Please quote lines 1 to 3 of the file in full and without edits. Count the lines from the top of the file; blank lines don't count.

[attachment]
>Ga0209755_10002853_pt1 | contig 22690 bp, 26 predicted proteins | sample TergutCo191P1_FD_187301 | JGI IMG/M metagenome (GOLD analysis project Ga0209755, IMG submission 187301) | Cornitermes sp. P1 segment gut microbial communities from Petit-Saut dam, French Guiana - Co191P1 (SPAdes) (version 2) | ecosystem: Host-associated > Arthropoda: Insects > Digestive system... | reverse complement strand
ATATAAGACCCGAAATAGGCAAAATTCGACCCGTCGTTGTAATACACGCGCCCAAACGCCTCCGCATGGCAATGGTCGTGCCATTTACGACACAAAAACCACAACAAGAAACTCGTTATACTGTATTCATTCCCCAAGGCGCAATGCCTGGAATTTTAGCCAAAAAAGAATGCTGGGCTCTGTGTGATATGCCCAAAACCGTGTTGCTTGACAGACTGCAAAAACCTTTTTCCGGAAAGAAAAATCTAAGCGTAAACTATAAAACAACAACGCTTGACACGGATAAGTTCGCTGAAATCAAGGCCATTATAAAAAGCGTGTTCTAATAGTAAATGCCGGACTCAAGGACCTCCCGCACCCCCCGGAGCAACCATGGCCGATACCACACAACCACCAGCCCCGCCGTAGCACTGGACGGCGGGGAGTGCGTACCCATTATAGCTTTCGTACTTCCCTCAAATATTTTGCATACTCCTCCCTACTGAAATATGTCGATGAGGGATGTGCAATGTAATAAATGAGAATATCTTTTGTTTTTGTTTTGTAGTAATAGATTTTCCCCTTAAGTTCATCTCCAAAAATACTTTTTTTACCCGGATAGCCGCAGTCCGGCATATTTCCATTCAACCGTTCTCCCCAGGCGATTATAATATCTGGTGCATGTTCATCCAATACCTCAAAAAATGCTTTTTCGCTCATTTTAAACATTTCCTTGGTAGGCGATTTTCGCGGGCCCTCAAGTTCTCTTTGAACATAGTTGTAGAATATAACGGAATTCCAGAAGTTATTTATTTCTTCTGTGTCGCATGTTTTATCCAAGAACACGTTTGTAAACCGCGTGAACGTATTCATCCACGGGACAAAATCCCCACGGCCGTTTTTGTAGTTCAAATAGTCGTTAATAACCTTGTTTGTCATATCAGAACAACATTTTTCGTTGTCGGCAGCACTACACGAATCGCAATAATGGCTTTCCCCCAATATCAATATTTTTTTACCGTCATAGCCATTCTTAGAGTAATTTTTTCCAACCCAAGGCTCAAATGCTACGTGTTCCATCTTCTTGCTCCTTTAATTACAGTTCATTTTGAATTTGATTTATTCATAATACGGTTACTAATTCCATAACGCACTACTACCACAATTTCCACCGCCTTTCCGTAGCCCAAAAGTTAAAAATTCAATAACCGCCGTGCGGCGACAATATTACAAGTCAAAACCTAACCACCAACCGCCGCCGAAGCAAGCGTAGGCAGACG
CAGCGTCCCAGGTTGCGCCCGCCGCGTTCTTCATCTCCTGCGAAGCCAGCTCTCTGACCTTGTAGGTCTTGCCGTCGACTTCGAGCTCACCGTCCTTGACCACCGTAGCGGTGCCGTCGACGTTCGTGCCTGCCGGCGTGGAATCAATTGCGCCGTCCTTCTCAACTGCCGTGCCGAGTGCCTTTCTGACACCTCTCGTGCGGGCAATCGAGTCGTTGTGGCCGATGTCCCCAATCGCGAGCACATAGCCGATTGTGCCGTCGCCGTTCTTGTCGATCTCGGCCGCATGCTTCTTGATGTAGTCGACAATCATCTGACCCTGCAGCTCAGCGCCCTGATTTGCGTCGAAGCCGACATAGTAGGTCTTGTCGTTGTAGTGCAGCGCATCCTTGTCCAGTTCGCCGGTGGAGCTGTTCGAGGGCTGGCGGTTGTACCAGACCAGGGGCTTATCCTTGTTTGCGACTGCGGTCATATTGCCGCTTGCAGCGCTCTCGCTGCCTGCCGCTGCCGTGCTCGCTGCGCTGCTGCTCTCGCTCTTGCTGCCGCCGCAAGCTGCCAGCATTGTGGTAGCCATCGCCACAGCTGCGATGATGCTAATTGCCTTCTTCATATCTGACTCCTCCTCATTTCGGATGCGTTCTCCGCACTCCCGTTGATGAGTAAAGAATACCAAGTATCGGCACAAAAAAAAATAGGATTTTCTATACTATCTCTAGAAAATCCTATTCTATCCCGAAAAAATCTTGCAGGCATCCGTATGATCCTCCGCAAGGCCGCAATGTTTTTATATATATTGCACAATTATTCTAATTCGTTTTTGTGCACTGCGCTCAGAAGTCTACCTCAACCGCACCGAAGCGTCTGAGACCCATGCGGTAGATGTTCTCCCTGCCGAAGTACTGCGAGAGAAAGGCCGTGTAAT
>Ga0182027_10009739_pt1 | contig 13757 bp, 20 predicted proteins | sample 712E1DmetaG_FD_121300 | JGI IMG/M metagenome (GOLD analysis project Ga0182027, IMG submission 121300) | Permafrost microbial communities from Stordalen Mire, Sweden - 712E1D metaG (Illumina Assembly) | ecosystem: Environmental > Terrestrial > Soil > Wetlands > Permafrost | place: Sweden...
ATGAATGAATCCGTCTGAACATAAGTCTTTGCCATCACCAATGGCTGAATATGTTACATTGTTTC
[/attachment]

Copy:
>Ga0209755_10002853_pt1 | contig 22690 bp, 26 predicted proteins | sample TergutCo191P1_FD_187301 | JGI IMG/M metagenome (GOLD analysis project Ga0209755, IMG submission 187301) | Cornitermes sp. P1 segment gut microbial communities from Petit-Saut dam, French Guiana - Co191P1 (SPAdes) (version 2) | ecosystem: Host-associated > Arthropoda: Insects > Digestive system... | reverse complement strand
ATATAAGACCCGAAATAGGCAAAATTCGACCCGTCGTTGTAATACACGCGCCCAAACGCCTCCGCATGGCAATGGTCGTGCCATTTACGACACAAAAACCACAACAAGAAACTCGTTATACTGTATTCATTCCCCAAGGCGCAATGCCTGGAATTTTAGCCAAAAAAGAATGCTGGGCTCTGTGTGATATGCCCAAAACCGTGTTGCTTGACAGACTGCAAAAACCTTTTTCCGGAAAGAAAAATCTAAGCGTAAACTATAAAACAACAACGCTTGACACGGATAAGTTCGCTGAAATCAAGGCCATTATAAAAAGCGTGTTCTAATAGTAAATGCCGGACTCAAGGACCTCCCGCACCCCCCGGAGCAACCATGGCCGATACCACACAACCACCAGCCCCGCCGTAGCACTGGACGGCGGGGAGTGCGTACCCATTATAGCTTTCGTACTTCCCTCAAATATTTTGCATACTCCTCCCTACTGAAATATGTCGATGAGGGATGTGCAATGTAATAAATGAGAATATCTTTTGTTTTTGTTTTGTAGTAATAGATTTTCCCCTTAAGTTCATCTCCAAAAATACTTTTTTTACCCGGATAGCCGCAGTCCGGCATATTTCCATTCAACCGTTCTCCCCAGGCGATTATAATATCTGGTGCATGTTCATCCAATACCTCAAAAAATGCTTTTTCGCTCATTTTAAACATTTCCTTGGTAGGCGATTTTCGCGGGCCCTCAAGTTCTCTTTGAACATAGTTGTAGAATATAACGGAATTCCAGAAGTTATTTATTTCTTCTGTGTCGCATGTTTTATCCAAGAACACGTTTGTAAACCGCGTGAACGTATTCATCCACGGGACAAAATCCCCACGGCCGTTTTTGTAGTTCAAATAGTCGTTAATAACCTTGTTTGTCATATCAGAACAACATTTTTCGTTGTCGGCAGCACTACACGAATCGCAATAATGGCTTTCCCCCAATATCAATATTTTTTTACCGTCATAGCCATTCTTAGAGTAATTTTTTCCAACCCAAGGCTCAAATGCTACGTGTTCCATCTTCTTGCTCCTTTAATTACAGTTCATTTTGAATTTGATTTATTCATAATACGGTTACTAATTCCATAACGCACTACTACCACAATTTCCACCGCCTTTCCGTAGCCCAAAAGTTAAAAATTCAATAACCGCCGTGCGGCGACAATATTACAAGTCAAAACCTAACCACCAACCGCCGCCGAAGCAAGCGTAGGCAGACG
CAGCGTCCCAGGTTGCGCCCGCCGCGTTCTTCATCTCCTGCGAAGCCAGCTCTCTGACCTTGTAGGTCTTGCCGTCGACTTCGAGCTCACCGTCCTTGACCACCGTAGCGGTGCCGTCGACGTTCGTGCCTGCCGGCGTGGAATCAATTGCGCCGTCCTTCTCAACTGCCGTGCCGAGTGCCTTTCTGACACCTCTCGTGCGGGCAATCGAGTCGTTGTGGCCGATGTCCCCAATCGCGAGCACATAGCCGATTGTGCCGTCGCCGTTCTTGTCGATCTCGGCCGCATGCTTCTTGATGTAGTCGACAATCATCTGACCCTGCAGCTCAGCGCCCTGATTTGCGTCGAAGCCGACATAGTAGGTCTTGTCGTTGTAGTGCAGCGCATCCTTGTCCAGTTCGCCGGTGGAGCTGTTCGAGGGCTGGCGGTTGTACCAGACCAGGGGCTTATCCTTGTTTGCGACTGCGGTCATATTGCCGCTTGCAGCGCTCTCGCTGCCTGCCGCTGCCGTGCTCGCTGCGCTGCTGCTCTCGCTCTTGCTGCCGCCGCAAGCTGCCAGCATTGTGGTAGCCATCGCCACAGCTGCGATGATGCTAATTGCCTTCTTCATATCTGACTCCTCCTCATTTCGGATGCGTTCTCCGCACTCCCGTTGATGAGTAAAGAATACCAAGTATCGGCACAAAAAAAAATAGGATTTTCTATACTATCTCTAGAAAATCCTATTCTATCCCGAAAAAATCTTGCAGGCATCCGTATGATCCTCCGCAAGGCCGCAATGTTTTTATATATATTGCACAATTATTCTAATTCGTTTTTGTGCACTGCGCTCAGAAGTCTACCTCAACCGCACCGAAGCGTCTGAGACCCATGCGGTAGATGTTCTCCCTGCCGAAGTACTGCGAGAGAAAGGCCGTGTAAT